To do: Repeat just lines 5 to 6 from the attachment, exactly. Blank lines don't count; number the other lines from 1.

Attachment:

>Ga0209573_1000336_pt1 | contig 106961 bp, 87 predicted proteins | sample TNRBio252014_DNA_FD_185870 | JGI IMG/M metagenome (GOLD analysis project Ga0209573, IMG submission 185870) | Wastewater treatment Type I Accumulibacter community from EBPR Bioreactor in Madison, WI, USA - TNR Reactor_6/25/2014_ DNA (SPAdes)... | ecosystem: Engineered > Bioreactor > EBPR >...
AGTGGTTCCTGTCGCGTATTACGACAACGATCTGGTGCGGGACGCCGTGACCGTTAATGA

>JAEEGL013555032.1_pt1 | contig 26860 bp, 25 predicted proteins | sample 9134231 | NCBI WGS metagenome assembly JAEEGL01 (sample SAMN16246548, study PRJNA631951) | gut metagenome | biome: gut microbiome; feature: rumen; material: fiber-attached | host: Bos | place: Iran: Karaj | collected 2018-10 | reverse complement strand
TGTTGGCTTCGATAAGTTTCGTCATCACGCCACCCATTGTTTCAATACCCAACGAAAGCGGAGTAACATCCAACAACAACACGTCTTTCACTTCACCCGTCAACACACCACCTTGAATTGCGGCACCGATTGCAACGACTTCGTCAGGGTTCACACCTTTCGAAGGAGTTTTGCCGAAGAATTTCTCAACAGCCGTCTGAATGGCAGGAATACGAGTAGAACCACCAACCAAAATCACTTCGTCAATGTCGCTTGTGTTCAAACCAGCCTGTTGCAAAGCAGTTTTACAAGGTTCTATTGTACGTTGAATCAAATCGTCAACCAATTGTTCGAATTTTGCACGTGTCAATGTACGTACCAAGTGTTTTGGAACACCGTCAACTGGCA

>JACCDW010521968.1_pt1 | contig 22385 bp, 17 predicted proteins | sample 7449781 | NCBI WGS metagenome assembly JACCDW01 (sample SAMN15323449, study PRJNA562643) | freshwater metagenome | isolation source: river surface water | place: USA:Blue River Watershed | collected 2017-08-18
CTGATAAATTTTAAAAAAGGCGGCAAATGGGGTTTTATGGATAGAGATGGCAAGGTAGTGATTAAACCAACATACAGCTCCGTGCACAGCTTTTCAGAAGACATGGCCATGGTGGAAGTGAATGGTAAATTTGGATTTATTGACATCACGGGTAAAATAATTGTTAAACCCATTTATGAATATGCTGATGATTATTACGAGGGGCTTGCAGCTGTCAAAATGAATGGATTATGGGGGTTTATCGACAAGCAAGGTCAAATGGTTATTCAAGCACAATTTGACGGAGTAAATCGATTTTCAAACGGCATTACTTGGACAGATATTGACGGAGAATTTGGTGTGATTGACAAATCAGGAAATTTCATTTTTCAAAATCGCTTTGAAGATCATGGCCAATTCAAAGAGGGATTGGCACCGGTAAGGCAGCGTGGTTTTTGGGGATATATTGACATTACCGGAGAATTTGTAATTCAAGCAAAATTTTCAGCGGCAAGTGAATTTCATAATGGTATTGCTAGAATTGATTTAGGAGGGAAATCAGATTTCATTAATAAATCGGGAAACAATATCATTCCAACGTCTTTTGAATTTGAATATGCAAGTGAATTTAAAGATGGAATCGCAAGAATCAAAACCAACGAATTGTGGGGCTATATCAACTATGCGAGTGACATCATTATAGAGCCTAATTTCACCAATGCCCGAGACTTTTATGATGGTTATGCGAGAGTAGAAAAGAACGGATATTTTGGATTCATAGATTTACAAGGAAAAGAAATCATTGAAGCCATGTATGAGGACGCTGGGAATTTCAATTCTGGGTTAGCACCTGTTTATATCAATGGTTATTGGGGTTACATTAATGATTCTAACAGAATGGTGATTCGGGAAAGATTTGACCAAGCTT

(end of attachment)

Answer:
>JACCDW010521968.1_pt1 | contig 22385 bp, 17 predicted proteins | sample 7449781 | NCBI WGS metagenome assembly JACCDW01 (sample SAMN15323449, study PRJNA562643) | freshwater metagenome | isolation source: river surface water | place: USA:Blue River Watershed | collected 2017-08-18
CTGATAAATTTTAAAAAAGGCGGCAAATGGGGTTTTATGGATAGAGATGGCAAGGTAGTGATTAAACCAACATACAGCTCCGTGCACAGCTTTTCAGAAGACATGGCCATGGTGGAAGTGAATGGTAAATTTGGATTTATTGACATCACGGGTAAAATAATTGTTAAACCCATTTATGAATATGCTGATGATTATTACGAGGGGCTTGCAGCTGTCAAAATGAATGGATTATGGGGGTTTATCGACAAGCAAGGTCAAATGGTTATTCAAGCACAATTTGACGGAGTAAATCGATTTTCAAACGGCATTACTTGGACAGATATTGACGGAGAATTTGGTGTGATTGACAAATCAGGAAATTTCATTTTTCAAAATCGCTTTGAAGATCATGGCCAATTCAAAGAGGGATTGGCACCGGTAAGGCAGCGTGGTTTTTGGGGATATATTGACATTACCGGAGAATTTGTAATTCAAGCAAAATTTTCAGCGGCAAGTGAATTTCATAATGGTATTGCTAGAATTGATTTAGGAGGGAAATCAGATTTCATTAATAAATCGGGAAACAATATCATTCCAACGTCTTTTGAATTTGAATATGCAAGTGAATTTAAAGATGGAATCGCAAGAATCAAAACCAACGAATTGTGGGGCTATATCAACTATGCGAGTGACATCATTATAGAGCCTAATTTCACCAATGCCCGAGACTTTTATGATGGTTATGCGAGAGTAGAAAAGAACGGATATTTTGGATTCATAGATTTACAAGGAAAAGAAATCATTGAAGCCATGTATGAGGACGCTGGGAATTTCAATTCTGGGTTAGCACCTGTTTATATCAATGGTTATTGGGGTTACATTAATGATTCTAACAGAATGGTGATTCGGGAAAGATTTGACCAAGCTT